This thesis is concerned with the design and evaluation of a checkout
system in self-service shops in Sweden. The aims were (a) to
study the ergonomics of the development of a new check-out system
which is to be part of a new automatic data handling system in
retailing, and (b) to evaluate certain ergonomics methods used in
a system development programme.
The thesis falls into five parts. The first deals with a system
analysis of check-out systems in self-service shops. The second
consists of a literaturereview of the ergonomics of keyboards
relevant to cash register design. The third describes an experimental
evaluation of two keyboards suitable for use with cash registers.
The fourth describes surveys, involving interviews, cuestionnaires
and observational studies, on customers and cashiers using and
working in self-service shops. In the fifth and final part experimental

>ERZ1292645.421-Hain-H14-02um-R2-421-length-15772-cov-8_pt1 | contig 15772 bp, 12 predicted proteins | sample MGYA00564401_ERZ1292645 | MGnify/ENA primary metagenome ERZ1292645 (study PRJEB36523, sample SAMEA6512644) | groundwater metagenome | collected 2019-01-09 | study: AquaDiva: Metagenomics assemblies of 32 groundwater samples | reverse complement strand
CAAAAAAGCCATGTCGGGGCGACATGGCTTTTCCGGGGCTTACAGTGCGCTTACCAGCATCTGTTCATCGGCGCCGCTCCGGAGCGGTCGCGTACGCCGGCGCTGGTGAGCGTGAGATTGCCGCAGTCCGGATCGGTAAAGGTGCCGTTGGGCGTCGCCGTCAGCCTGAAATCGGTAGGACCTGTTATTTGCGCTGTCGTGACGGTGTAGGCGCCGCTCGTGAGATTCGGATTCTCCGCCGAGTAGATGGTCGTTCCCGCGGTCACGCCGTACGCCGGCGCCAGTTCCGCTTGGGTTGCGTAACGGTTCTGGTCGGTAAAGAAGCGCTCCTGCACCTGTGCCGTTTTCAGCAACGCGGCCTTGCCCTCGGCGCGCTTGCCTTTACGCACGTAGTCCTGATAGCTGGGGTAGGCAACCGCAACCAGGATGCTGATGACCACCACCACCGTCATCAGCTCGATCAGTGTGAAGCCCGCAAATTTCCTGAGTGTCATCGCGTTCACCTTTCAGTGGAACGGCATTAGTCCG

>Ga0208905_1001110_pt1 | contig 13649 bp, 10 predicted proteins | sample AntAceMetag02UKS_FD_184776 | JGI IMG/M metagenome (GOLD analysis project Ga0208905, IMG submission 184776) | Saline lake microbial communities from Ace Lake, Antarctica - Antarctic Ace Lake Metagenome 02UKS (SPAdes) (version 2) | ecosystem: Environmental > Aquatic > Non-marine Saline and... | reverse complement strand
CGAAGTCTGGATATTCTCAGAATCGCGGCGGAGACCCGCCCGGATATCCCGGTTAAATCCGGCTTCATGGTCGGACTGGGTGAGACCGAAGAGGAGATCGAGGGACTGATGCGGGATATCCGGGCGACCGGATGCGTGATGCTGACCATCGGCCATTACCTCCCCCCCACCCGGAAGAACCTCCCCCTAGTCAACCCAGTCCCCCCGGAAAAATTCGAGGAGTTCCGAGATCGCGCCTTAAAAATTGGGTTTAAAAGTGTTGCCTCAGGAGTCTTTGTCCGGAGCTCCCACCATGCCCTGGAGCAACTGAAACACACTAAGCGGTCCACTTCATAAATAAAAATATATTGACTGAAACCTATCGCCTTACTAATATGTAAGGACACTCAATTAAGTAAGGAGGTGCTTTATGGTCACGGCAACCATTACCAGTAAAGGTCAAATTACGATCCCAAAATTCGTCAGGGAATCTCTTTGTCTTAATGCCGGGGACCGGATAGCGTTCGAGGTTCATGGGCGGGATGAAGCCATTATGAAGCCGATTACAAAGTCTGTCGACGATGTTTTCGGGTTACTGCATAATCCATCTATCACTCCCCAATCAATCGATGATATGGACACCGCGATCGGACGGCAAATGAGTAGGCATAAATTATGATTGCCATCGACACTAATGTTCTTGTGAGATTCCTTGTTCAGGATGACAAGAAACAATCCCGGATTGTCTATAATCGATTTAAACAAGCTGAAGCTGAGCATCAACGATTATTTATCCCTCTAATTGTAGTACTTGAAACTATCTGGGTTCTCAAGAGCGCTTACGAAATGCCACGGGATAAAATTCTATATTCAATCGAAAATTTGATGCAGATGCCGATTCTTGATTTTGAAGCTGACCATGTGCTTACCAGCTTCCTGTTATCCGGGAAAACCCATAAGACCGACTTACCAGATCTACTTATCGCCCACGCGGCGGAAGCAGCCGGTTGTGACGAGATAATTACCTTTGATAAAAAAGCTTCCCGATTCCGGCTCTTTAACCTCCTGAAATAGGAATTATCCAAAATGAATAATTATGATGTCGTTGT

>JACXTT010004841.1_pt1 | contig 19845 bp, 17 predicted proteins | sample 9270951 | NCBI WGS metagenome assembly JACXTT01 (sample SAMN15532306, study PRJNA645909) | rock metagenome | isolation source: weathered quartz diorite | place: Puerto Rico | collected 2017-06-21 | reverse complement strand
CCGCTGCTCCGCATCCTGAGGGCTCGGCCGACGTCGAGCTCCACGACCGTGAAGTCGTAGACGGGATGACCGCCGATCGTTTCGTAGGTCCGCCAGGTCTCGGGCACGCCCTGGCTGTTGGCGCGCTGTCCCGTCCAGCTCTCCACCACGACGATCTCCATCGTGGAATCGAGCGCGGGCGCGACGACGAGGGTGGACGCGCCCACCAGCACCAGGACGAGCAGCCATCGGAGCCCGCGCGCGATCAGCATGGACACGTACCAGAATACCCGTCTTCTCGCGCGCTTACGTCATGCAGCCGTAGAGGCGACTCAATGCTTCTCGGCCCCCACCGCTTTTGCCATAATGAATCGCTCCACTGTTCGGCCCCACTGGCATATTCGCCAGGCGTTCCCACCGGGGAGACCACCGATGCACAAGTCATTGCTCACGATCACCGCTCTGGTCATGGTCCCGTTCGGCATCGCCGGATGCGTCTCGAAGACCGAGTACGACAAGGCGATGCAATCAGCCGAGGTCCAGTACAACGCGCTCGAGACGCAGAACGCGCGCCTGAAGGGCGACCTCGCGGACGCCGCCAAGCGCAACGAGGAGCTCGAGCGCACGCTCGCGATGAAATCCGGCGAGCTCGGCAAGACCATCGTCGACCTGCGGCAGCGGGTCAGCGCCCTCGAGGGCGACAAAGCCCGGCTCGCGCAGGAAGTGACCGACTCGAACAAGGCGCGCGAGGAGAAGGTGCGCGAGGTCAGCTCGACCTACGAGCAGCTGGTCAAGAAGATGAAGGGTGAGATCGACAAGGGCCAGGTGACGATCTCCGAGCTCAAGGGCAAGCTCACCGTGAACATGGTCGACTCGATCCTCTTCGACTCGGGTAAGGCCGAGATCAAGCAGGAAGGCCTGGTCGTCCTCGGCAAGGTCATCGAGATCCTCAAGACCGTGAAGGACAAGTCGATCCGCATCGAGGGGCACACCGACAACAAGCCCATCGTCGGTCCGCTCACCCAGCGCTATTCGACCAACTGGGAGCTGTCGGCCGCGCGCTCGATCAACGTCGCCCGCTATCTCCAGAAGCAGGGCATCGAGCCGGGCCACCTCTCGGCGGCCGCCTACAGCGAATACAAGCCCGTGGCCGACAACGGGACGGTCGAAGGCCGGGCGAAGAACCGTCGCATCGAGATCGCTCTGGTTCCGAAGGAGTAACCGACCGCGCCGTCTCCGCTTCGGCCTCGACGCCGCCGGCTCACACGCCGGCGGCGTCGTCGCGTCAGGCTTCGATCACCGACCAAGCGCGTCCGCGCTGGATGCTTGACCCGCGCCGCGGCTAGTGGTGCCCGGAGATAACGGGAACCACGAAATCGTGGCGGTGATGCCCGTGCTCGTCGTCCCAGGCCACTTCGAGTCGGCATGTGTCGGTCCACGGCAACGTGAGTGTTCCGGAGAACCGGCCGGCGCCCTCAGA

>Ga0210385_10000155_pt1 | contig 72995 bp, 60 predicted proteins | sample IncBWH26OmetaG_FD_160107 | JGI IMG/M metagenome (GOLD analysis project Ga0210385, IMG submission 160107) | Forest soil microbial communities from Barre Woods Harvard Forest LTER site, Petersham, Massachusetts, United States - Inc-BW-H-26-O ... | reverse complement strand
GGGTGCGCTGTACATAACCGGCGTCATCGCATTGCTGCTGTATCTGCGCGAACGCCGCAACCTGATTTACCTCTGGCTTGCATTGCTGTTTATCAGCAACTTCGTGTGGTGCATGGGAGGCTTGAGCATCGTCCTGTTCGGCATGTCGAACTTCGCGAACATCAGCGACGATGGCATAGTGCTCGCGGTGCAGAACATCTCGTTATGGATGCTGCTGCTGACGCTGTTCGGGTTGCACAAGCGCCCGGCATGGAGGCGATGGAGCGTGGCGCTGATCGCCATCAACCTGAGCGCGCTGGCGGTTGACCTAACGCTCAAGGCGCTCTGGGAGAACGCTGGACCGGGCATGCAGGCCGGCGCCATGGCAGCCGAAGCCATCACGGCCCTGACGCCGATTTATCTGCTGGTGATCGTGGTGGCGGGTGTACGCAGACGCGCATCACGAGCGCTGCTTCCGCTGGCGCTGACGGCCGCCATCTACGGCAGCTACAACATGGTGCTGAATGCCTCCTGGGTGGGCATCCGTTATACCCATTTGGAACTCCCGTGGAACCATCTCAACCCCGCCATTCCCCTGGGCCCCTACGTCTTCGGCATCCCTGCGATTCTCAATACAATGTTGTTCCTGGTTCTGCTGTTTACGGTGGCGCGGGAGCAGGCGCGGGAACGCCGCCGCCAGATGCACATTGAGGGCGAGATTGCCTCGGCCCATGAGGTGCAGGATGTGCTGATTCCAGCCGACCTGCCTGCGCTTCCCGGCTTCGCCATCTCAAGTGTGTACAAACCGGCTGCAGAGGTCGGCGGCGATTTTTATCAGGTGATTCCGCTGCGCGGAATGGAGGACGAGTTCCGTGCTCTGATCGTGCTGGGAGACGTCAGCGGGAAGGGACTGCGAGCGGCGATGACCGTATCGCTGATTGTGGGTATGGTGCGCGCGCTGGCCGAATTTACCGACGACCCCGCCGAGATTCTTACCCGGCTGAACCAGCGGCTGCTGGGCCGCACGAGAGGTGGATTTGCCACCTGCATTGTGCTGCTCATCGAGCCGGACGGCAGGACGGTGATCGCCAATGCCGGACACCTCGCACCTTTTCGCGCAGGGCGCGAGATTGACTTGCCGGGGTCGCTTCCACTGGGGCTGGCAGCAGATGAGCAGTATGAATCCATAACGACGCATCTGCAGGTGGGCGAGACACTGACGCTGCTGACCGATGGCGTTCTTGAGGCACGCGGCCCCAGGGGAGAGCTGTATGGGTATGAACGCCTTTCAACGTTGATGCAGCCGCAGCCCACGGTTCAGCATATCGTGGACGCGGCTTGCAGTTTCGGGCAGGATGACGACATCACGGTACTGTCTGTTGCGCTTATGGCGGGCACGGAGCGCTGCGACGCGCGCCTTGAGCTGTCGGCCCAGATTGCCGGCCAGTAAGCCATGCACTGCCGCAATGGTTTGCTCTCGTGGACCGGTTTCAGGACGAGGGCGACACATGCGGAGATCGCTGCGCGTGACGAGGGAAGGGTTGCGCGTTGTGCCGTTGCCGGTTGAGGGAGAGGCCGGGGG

and survey results are discussed and interpreted.
The principal results obtained can be summarised as follows.
(a) For ten button keyboards speed and accuracy of performance is
better with the keys 123 on the top row and the keys 789 on the
bottom row, than conversely. Cashiers generally prefer the
123 to the 789 keyboard.
(b) A new cash desk (into which the 123 keyboard may be placed)
incorporating two moving conveyor belts, which has recently
been introduced into self-service shops has improved
working conditions for cashiers. Suggestions are made on how the
cash desk may be further improved from the point of view of
both cashiers and customers.
(c) Important relationships between results obtained from interviews
involving the reporting of critical incidents, questionnaires
and observational studies are reported and the methodological
implication of these relations reviewed.
A Doctoral Thesis. Submitted in partial fulfillment of the requirements for the award of Doctor of Philosophy of Loughborough University.